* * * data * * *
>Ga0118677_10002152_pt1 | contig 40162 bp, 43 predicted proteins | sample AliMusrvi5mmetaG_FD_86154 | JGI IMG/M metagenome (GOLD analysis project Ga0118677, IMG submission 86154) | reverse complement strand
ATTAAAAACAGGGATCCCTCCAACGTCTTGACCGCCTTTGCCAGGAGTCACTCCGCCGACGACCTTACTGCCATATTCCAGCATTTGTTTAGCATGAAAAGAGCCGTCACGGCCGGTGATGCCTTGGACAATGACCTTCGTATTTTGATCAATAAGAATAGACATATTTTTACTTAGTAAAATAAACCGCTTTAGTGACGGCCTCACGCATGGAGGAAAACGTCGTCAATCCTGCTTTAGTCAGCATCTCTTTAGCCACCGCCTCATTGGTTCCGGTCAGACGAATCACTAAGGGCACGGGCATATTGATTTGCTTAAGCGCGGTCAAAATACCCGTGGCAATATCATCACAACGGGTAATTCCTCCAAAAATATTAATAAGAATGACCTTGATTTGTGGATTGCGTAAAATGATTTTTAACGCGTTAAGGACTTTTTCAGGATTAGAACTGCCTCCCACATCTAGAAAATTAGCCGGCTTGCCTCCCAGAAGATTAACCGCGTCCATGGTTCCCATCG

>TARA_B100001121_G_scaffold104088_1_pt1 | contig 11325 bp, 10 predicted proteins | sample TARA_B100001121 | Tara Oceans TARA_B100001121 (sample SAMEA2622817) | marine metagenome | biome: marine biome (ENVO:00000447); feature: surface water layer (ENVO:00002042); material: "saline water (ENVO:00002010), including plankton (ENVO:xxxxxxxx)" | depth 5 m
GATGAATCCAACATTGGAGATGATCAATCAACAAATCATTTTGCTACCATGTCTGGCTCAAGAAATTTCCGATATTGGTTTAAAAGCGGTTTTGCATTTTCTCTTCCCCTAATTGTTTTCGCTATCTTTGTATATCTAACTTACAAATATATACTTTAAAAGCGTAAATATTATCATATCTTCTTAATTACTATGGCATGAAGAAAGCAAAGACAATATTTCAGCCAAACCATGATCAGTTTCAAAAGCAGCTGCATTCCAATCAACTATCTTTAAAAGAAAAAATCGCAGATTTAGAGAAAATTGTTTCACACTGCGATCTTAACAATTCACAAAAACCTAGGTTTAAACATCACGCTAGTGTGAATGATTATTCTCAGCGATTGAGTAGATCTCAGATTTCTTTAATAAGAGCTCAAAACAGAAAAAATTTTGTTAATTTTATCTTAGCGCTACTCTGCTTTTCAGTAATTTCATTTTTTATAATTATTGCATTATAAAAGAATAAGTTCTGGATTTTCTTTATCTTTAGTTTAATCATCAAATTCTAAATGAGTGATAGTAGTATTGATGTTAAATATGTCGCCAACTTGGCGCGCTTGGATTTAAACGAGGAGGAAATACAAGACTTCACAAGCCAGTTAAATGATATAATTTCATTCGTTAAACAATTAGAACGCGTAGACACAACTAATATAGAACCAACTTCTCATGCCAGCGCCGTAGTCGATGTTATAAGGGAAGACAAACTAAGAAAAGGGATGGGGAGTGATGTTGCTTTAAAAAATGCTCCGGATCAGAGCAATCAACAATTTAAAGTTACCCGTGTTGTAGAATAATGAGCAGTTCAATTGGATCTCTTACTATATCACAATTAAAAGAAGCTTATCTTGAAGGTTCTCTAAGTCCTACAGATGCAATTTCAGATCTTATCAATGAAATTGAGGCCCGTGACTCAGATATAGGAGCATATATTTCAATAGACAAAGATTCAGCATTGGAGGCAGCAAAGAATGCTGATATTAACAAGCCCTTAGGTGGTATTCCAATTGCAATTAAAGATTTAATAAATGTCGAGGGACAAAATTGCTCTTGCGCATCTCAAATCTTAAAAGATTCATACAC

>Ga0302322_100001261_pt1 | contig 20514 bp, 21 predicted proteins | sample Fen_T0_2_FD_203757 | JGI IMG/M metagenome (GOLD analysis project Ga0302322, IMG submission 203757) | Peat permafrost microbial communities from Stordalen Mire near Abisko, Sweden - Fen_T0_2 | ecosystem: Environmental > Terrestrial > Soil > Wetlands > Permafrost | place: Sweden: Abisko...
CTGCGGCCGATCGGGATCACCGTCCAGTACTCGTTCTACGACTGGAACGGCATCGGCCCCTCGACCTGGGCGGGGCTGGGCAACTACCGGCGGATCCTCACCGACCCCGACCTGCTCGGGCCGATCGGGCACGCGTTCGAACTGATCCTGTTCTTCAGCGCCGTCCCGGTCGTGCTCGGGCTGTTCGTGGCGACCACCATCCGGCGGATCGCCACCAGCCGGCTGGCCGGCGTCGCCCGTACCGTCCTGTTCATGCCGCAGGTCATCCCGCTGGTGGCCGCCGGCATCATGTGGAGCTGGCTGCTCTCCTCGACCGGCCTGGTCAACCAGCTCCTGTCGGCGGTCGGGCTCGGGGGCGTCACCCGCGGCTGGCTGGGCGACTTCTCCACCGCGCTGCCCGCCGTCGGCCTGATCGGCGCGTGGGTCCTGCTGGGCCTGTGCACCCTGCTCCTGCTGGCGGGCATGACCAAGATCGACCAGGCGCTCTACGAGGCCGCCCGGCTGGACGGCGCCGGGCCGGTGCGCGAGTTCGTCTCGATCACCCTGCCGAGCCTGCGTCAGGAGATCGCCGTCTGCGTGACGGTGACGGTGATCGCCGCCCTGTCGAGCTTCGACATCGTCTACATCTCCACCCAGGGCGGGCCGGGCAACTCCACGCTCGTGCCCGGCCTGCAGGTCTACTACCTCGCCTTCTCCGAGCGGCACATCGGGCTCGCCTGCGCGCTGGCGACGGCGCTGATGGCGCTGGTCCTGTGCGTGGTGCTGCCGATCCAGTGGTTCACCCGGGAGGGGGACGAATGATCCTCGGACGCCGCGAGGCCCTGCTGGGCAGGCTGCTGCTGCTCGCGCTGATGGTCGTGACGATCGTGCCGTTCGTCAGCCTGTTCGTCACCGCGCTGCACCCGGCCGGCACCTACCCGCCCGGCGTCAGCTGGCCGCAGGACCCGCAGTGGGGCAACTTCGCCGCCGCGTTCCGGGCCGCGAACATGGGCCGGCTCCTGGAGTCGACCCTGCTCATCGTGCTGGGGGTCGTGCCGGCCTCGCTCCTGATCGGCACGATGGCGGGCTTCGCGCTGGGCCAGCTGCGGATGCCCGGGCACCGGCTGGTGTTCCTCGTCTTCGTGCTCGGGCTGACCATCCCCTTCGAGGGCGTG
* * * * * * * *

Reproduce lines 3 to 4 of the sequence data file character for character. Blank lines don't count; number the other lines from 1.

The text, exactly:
>TARA_B100001121_G_scaffold104088_1_pt1 | contig 11325 bp, 10 predicted proteins | sample TARA_B100001121 | Tara Oceans TARA_B100001121 (sample SAMEA2622817) | marine metagenome | biome: marine biome (ENVO:00000447); feature: surface water layer (ENVO:00002042); material: "saline water (ENVO:00002010), including plankton (ENVO:xxxxxxxx)" | depth 5 m
GATGAATCCAACATTGGAGATGATCAATCAACAAATCATTTTGCTACCATGTCTGGCTCAAGAAATTTCCGATATTGGTTTAAAAGCGGTTTTGCATTTTCTCTTCCCCTAATTGTTTTCGCTATCTTTGTATATCTAACTTACAAATATATACTTTAAAAGCGTAAATATTATCATATCTTCTTAATTACTATGGCATGAAGAAAGCAAAGACAATATTTCAGCCAAACCATGATCAGTTTCAAAAGCAGCTGCATTCCAATCAACTATCTTTAAAAGAAAAAATCGCAGATTTAGAGAAAATTGTTTCACACTGCGATCTTAACAATTCACAAAAACCTAGGTTTAAACATCACGCTAGTGTGAATGATTATTCTCAGCGATTGAGTAGATCTCAGATTTCTTTAATAAGAGCTCAAAACAGAAAAAATTTTGTTAATTTTATCTTAGCGCTACTCTGCTTTTCAGTAATTTCATTTTTTATAATTATTGCATTATAAAAGAATAAGTTCTGGATTTTCTTTATCTTTAGTTTAATCATCAAATTCTAAATGAGTGATAGTAGTATTGATGTTAAATATGTCGCCAACTTGGCGCGCTTGGATTTAAACGAGGAGGAAATACAAGACTTCACAAGCCAGTTAAATGATATAATTTCATTCGTTAAACAATTAGAACGCGTAGACACAACTAATATAGAACCAACTTCTCATGCCAGCGCCGTAGTCGATGTTATAAGGGAAGACAAACTAAGAAAAGGGATGGGGAGTGATGTTGCTTTAAAAAATGCTCCGGATCAGAGCAATCAACAATTTAAAGTTACCCGTGTTGTAGAATAATGAGCAGTTCAATTGGATCTCTTACTATATCACAATTAAAAGAAGCTTATCTTGAAGGTTCTCTAAGTCCTACAGATGCAATTTCAGATCTTATCAATGAAATTGAGGCCCGTGACTCAGATATAGGAGCATATATTTCAATAGACAAAGATTCAGCATTGGAGGCAGCAAAGAATGCTGATATTAACAAGCCCTTAGGTGGTATTCCAATTGCAATTAAAGATTTAATAAATGTCGAGGGACAAAATTGCTCTTGCGCATCTCAAATCTTAAAAGATTCATACAC